The Minnesota Gophers have watched their biggest rivals hoist the national championship trophy the last four seasons. Sarah Erickson and Noora Raty weren't about to let it happen again.
Erickson scored two goals, Raty stopped 42 shots and Minnesota beat Wisconsin 4-2 in the NCAA women's hockey final on Sunday.
Amanda Kessel, the sister of Toronto Maple Leafs All-Star Phil Kessel, and Emily West also scored for Minnesota, which won its third national title and first since the 2004-05 season.
"From the start, I've wanted to win a national title," Erickson said. "To end my senior season on this note, it's kind of a Cinderella story. We've come up short every other year."
After falling behind 2-0 midway through the first period, Wisconsin (33-5-2) rallied behind goals from Stefanie McKeough and Brooke Ammerman.
The Badgers had an opportunity to grab the lead at the end of the first, but failed to score on a 5-on-3 power play.
The Gophers (34-5-2) regained the momentum at the end of the first when West scored on a penalty shot after being hauled down on a breakaway. It was the first penalty-shot goal in the 12-year history of the women's title game.
West beat Alex Rigsby, and then celebrated by leaping into her teammates' arms on the Gophers' bench.
"Normally, you have teammates skating after you when you score," West said. "This time, I had to go to them."
West's goal and Lambeau Leap-style celebration capped a frenzied first period filled with five goals, 19 shots on goal and up-and-down action that generated numerous scoring chances for both teams.
Wisconsin coach Mark Johnson said everyone had a chance to "breathe" after the first period. The Badgers could have breathed easier if they scored on the 5-on-3 and took the lead.
"If you score there, you take the wind out of their sails," Johnson said. "But that's hockey. You're looking for opportunities and we had them. We just didn't capitalize."
Erickson's second goal came with 16:03 to play in the third and gave Minnesota 4-2 lead.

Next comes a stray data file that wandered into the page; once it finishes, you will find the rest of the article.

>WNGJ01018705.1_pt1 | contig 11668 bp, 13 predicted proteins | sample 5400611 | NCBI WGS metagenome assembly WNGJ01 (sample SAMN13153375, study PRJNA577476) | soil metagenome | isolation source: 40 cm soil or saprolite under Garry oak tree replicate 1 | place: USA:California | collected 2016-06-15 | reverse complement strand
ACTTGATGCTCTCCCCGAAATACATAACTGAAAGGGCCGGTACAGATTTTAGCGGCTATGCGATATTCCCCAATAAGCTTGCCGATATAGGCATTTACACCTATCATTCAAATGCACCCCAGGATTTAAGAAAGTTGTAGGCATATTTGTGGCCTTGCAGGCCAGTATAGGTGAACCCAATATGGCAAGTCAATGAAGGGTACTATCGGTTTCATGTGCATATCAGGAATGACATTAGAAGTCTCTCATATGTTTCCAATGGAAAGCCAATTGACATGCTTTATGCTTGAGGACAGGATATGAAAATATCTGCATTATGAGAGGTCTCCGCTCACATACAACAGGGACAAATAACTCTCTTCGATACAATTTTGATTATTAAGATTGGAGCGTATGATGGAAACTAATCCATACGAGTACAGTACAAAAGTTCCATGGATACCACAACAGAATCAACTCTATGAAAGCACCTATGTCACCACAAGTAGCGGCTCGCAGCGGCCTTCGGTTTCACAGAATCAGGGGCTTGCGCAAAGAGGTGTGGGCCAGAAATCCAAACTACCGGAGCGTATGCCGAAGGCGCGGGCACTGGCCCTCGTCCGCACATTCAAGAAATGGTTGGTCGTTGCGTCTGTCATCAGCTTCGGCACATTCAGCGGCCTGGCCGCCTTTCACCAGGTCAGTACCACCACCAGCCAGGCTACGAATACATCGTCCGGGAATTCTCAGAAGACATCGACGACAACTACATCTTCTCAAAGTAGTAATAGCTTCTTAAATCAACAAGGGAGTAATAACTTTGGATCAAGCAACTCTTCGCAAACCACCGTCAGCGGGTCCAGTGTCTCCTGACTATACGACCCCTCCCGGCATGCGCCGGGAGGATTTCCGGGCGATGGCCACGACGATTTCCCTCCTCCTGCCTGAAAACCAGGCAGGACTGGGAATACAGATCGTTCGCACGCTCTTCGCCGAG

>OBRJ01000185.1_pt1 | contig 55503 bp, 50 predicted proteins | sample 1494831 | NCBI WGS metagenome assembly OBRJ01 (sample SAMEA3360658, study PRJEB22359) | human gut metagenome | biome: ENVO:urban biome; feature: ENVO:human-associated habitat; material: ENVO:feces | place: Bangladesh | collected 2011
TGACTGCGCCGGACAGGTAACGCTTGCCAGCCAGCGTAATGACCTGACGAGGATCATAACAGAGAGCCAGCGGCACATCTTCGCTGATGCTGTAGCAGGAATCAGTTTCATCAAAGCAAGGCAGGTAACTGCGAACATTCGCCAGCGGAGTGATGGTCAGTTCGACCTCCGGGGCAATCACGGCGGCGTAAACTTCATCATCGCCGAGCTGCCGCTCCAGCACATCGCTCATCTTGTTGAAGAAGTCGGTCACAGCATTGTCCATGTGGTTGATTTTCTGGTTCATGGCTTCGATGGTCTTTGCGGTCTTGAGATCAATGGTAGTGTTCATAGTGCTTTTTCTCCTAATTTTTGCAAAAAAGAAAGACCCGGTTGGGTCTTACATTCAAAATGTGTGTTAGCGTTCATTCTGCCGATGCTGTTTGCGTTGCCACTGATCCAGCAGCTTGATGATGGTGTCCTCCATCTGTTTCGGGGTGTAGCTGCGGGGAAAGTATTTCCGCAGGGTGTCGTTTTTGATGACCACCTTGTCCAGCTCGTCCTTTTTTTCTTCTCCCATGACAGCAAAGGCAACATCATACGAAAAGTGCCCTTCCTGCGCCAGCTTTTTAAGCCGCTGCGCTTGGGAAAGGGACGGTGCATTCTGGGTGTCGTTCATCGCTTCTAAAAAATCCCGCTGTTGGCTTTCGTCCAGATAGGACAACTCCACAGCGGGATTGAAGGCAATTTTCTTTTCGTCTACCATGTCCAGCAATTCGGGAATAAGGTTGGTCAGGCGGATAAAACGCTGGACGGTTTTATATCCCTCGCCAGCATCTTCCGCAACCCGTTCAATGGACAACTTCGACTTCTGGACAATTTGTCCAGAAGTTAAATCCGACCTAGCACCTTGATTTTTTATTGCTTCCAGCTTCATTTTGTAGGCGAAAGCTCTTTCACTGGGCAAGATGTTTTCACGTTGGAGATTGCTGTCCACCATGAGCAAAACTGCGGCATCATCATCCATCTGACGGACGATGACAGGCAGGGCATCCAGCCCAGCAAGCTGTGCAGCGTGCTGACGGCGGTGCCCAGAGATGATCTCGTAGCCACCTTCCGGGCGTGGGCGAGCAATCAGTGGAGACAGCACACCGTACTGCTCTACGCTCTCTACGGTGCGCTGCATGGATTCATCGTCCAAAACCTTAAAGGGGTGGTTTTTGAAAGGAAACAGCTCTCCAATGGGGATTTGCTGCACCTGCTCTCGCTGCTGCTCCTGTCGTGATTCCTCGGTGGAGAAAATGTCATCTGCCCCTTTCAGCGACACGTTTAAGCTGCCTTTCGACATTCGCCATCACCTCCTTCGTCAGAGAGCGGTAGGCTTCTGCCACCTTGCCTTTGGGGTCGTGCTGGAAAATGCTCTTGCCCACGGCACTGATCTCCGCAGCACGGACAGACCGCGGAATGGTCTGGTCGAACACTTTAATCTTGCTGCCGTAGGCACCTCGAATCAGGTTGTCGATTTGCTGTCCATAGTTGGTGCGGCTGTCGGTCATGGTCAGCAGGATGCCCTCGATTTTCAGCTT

Wisconsin was looking for its fifth title in seven seasons, but couldn't crack Raty after the first. The Badgers and Minnesota-Duluth - the Gophers' in-state rivals - have won the last four national championships.
The closest the Badgers came to scoring again came at the end of the second period when Carolyn Prevost had several attempts to shove the puck over the line from in close. But Raty made two glove saves and a blocker save to preserve the lead.
Raty, a junior from Finland, turned away 20 shots in the final period and was named the tournament's most outstanding player. She also held strong after the Badgers pulled their goalie for a 6-on-4 advantage in the game's final minutes.
"She was dang good in the third period there," Gophers coach Brad Frost said. "She's been on a run in the last month that's been as good as any goalie has ever been on."
Wisconsin was the top-ranked team in the country for all but one week this season. The Gophers held the top slot briefly in early January, and ended up No. 1 in the end.
"This was one of the best games I've ever been a part of," Ammerman said. "The game's speed was a whole other level for women's hockey. It was a real tough one to lose."
After the game, Frost talked about how defense carried his team all season. That was the case again Sunday.
The Gophers held Wisconsin's Brianna Decker, the Patty Kazmaier Award winner and the nation's leading scorer, without a point.
"We've been the best defensive team in the country all year and that showed in the second and third period," Frost said. "We're just so happy to bring the trophy back. It feels like a long time."